Definitions for linchpinˈlɪntʃˌpɪn
This page provides all possible meanings and translations of the word linchpin
Random House Webster's College Dictionary
a pin inserted through the end of an axletree to keep the wheel on.
something that holds the various elements of a complicated structure together.
Category: Common Vocabulary
Origin of linchpin:
1350–1400; alter. of ME lynspin <lyns, OE lynis linchpin (c. OS lunisa, MHG luns(e) )
anchor, mainstay, keystone, backbone, linchpin, lynchpin(noun)
a central cohesive source of support and stability
"faith is his anchor"; "the keystone of campaign reform was the ban on soft money"; "he is the linchpin of this firm"
pin inserted through an axletree to hold a wheel on
a pin inserted through holes at the end of an axle, so as to secure a wheel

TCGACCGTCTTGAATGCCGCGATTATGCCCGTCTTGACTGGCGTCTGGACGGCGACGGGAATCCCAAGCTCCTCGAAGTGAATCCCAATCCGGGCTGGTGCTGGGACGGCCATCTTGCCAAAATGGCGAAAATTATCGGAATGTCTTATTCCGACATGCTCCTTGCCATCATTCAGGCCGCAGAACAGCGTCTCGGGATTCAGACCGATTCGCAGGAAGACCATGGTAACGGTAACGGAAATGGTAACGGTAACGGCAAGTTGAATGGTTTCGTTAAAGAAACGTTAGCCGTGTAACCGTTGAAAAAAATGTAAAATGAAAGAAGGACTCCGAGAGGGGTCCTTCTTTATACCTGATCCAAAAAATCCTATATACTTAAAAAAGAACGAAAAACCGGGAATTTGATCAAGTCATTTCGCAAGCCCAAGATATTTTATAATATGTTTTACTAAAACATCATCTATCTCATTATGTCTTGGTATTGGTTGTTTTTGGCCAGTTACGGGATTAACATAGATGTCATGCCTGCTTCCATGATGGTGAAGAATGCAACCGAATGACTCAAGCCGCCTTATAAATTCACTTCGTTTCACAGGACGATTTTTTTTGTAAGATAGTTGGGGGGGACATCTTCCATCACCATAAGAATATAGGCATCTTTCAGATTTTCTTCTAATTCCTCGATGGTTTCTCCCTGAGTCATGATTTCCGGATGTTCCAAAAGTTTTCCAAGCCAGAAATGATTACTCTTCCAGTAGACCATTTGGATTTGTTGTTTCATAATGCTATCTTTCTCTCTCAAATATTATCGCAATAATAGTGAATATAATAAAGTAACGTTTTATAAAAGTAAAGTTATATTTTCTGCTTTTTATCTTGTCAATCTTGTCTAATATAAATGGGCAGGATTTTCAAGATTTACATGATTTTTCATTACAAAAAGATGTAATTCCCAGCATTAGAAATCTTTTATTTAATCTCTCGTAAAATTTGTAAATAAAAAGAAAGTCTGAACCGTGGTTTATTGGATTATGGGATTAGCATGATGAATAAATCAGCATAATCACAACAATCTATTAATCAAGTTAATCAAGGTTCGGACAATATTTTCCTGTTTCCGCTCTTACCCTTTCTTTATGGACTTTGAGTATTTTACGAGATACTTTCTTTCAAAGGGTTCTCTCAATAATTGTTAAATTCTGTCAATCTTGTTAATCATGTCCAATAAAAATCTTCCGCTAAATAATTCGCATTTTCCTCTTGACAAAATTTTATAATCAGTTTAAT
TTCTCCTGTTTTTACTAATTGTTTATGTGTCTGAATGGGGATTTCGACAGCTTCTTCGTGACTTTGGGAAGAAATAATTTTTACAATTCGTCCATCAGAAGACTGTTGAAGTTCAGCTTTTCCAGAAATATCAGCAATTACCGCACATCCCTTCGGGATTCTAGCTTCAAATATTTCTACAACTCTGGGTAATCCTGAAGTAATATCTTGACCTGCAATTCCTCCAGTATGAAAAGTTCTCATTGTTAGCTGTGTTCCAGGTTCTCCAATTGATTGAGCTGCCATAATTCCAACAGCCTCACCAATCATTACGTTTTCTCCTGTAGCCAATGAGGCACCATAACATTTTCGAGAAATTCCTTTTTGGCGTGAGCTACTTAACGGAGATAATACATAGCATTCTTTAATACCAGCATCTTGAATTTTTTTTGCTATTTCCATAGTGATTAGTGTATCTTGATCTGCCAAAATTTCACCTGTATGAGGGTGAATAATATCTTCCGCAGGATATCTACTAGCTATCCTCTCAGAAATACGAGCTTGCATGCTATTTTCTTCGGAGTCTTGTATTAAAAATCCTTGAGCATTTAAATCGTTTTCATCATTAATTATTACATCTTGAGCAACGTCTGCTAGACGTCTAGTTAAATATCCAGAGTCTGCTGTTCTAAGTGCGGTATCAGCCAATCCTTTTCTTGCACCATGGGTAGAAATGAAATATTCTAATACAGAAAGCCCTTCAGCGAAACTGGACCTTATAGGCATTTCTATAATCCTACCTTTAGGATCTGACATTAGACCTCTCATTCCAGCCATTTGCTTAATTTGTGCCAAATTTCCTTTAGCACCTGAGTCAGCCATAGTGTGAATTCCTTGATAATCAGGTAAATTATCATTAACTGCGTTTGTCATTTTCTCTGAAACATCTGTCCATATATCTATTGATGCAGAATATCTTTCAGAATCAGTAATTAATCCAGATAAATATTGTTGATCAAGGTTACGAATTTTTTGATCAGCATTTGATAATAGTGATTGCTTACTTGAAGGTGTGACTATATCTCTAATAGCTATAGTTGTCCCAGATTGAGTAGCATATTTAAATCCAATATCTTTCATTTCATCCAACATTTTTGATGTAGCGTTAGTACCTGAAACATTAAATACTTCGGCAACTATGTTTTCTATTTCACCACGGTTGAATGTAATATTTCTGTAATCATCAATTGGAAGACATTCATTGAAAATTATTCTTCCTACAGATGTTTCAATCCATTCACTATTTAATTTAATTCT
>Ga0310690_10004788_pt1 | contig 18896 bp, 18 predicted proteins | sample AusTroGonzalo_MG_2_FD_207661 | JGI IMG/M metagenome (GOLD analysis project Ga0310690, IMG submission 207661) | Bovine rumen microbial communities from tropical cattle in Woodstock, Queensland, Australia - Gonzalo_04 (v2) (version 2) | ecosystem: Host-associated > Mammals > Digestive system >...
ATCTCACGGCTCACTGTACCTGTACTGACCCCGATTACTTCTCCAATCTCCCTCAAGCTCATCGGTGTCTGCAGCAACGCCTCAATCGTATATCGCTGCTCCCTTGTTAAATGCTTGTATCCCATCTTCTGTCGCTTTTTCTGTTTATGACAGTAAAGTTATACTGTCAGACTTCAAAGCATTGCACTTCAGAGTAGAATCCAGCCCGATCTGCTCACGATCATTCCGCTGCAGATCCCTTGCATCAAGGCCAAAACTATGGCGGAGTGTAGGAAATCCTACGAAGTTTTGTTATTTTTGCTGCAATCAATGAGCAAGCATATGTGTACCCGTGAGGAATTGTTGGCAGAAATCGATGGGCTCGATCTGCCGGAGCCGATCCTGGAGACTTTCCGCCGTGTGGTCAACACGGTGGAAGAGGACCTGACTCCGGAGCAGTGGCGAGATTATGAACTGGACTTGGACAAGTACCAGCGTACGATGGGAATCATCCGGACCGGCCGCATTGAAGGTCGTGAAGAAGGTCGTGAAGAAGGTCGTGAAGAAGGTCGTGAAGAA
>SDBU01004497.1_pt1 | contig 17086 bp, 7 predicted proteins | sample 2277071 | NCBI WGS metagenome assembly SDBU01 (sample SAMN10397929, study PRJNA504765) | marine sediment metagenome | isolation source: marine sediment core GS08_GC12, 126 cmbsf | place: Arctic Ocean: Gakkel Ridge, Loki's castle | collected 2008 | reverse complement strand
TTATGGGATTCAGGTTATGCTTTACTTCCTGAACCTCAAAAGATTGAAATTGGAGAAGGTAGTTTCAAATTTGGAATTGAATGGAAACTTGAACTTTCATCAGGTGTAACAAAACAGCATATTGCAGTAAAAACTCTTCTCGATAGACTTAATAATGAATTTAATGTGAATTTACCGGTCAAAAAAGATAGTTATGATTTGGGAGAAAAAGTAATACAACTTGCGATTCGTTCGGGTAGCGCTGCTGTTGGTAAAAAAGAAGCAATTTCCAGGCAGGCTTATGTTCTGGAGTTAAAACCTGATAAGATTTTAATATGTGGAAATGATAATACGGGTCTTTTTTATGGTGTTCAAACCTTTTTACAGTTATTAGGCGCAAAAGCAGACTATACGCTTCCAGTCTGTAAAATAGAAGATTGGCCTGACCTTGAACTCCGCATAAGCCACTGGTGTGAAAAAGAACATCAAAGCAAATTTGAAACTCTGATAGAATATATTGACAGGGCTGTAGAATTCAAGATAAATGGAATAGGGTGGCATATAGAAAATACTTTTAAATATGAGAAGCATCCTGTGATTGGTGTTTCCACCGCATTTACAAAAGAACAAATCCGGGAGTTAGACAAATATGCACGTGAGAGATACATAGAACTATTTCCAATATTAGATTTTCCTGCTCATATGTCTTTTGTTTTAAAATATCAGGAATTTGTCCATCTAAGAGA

a central cohesive source of stability and security; a person or thing that is critical to a system or organisation.
Origin: lynspin, compound of lins 'axletree' and pin, from lynis 'linchpin', from *luniso (compare Lünse), from (compare olwyn 'wheel', ołn 'shoulder', āṇís). Figurative use attested from the mid-20th century.
a pin used to prevent the wheel of a vehicle from sliding off the axletree
A linchpin, also spelled linch pin, lynchpin, or lynch pin, is a fastener used to prevent a wheel or other part from sliding off the axle upon which it is riding. The word is first attested in the 14th century and derives from Middle English elements meaning "axletree pin". Securing implements onto the three-point hitch of a tractor is an example of application. Linchpins may also be used in place of an R-clip for securing hitch pins. The word "linchpin" is also used figuratively to mean "something [or someone] that holds the various elements of a complicated structure together."
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